Taylor Sheridan writes (and sometimes directs) movies that pair genre thrills with a purposeful commentary. Sicario (2015) explores America’s messy and ineffective war on drugs, Hell or High Water (2016) highlights the cost of predatory lending and profiteering on family farms, and Wind River (2017) touches on the woefully inadequate response towards missing/abused Indigenous women in this country. His latest effort, though, is uh, strongly entrenched against the killing of pregnant women by assassins? Still, while Those Who Wish Me Dead has nothing on its mind aside from delivering suspense and thrills it manages that goal more often than not, and that’s no small thing.
Hannah (Angelina Jolie) is a smoke jumper used to dropping into danger to protect both forests and people, but a recent incident has left her floating in place without the benefit of a parachute. A bad call involving wind and fire movement resulted in the death of three teenagers, and her reckless behavior since has left her relegated to manning a watchtower deep in the woods. Her instinct to protect is kicked back into gear, though, when a blood-splashed boy crosses her path. Connor (Finn Little) and his father (Jake Weber) were on the run from a pair of assassins (Aiden Gillen, Nicholas Hoult), and with his dad dead the boy has nowhere to turn but Hannah. The heavily armed killers are in pursuit, and one of them has the bright idea to start a fire…
Those Who Wish Me Dead (co-written by Sheridan, Charles Leavitt, and Michael Koryta, and based on Koryta’s novel) is a bit denser in the plot department than my summation above, but the motivation as to why the assassins are on the hunt is never as interesting as what’s happening at the moment. Its details involving forensic accounting and corrupt politicians are instantly forgettable, and instead it’s the action, suspense, and supporting characters that make the film compelling.
Sheridan and cinematographer Ben Richardson capture the New Mexico landscape with an eye for majestic beauty while still delivering the feeling that nature is every bit as unruly and dangerous as the men who walk through it. Fire swirls in wind gusts, devouring everything in its path, and lightning strikes as if it has a personal vendetta against humankind (and against Hannah in particular). The fire sequences in particular, both in flashback and in the increasingly intense third-act, succeed in invoking terror through a combination of editing, visual effects, and stunt work.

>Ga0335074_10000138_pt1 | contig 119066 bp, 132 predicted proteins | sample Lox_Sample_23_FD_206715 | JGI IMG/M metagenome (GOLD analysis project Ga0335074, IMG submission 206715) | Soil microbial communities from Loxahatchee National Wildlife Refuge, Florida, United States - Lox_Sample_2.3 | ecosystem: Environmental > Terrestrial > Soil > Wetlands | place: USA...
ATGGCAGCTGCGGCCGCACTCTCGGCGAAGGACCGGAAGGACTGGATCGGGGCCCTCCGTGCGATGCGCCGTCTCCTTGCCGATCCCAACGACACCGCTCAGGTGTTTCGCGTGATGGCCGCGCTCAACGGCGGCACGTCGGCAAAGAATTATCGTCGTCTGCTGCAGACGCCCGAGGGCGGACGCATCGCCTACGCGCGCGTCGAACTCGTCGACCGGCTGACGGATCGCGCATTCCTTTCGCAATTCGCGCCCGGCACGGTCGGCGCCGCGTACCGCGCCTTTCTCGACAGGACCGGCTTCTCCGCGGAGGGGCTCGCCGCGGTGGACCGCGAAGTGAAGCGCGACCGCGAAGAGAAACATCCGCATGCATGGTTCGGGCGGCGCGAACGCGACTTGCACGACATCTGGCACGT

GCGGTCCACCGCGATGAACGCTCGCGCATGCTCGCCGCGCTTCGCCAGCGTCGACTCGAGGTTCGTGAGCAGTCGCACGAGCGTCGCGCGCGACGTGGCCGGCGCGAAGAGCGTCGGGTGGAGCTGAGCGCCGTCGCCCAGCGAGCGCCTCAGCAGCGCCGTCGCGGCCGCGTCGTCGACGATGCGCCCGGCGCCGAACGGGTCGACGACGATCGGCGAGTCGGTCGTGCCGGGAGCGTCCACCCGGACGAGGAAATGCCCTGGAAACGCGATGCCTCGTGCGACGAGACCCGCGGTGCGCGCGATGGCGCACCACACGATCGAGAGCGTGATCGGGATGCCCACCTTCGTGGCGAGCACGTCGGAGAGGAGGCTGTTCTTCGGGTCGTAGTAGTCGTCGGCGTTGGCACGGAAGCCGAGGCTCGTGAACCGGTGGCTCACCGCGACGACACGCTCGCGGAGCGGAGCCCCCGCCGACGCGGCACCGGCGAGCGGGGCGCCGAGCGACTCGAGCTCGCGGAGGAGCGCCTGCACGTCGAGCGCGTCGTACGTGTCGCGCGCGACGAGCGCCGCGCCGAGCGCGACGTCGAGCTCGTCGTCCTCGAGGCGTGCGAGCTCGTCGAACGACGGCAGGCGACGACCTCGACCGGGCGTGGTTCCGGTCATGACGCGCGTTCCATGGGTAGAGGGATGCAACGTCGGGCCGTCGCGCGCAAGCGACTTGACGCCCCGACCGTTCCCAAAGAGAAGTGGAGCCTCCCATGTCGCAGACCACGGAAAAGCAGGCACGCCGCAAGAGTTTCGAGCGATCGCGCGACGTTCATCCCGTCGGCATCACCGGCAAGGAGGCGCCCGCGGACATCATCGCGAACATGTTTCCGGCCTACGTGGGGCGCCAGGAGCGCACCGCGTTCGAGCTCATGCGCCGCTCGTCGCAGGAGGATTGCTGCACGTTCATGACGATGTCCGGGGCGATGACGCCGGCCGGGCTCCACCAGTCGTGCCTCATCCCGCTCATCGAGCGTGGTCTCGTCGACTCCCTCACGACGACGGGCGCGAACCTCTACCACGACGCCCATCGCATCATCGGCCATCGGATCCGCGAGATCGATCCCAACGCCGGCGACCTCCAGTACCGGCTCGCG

The film’s other action comes courtesy of its two assassins, and while neither character is given anything resembling a backstory — the script is light in general regarding characters beyond Hannah — both Gillen and Hoult make for convincingly cold and determined antagonists. They’re efficient and vicious, and that combination ratchets up the tension when they pay a visit to a pregnant woman named Allison (Medina Senghore). She’s the sheriff’s (Jon Bernthal) wife, and when they come looking for him they find her instead leading to an extended sequence that’s both nerve-shredding and thrilling. Allison is warm, capable, and arguably the most engaging character in Those Who Wish Me Dead to the point that it’s her fate viewers will be most invested in — leaving Hannah and young Connor tied for third place. (You know you’re already concerned for Bernthal.)
That’s not to say Jolie does lesser work here, but her considerable star power does feel a bit neutered. It’s terrific seeing her in a genre role again, and if nothing else her presence here serves as a reminder that Salt (2010) should have kicked off an action franchise for her. That said, Jolie’s alternately intense and pouty expressions retain their power, and the emotion from her desire for redemption is palpable. Hannah’s self-destructive streak is forced into a halt as her caregiver genes are turned back on, and there’s a fragility that comes with Jolie’s performance in relation to the scared and broken boy. Her movements, though, feel sluggish and near somnambulistic at times that should feel energetic and alive. Happily for action fans, Senghore, Bernthal, Gillen, and Hoult keep the adrenaline flowing — and the flames tearing through the trees helps too.
Those Who Wish Me Dead won’t surprise viewers with its central narrative as you know where things will go there, but it does manage some small beats that feel inspired. Sure, they’re almost all related to Senghore’s Allison and might just leave you wondering what the film would have looked like had she been the lead, that just means you should watch the film for two women instead of just the one on the poster.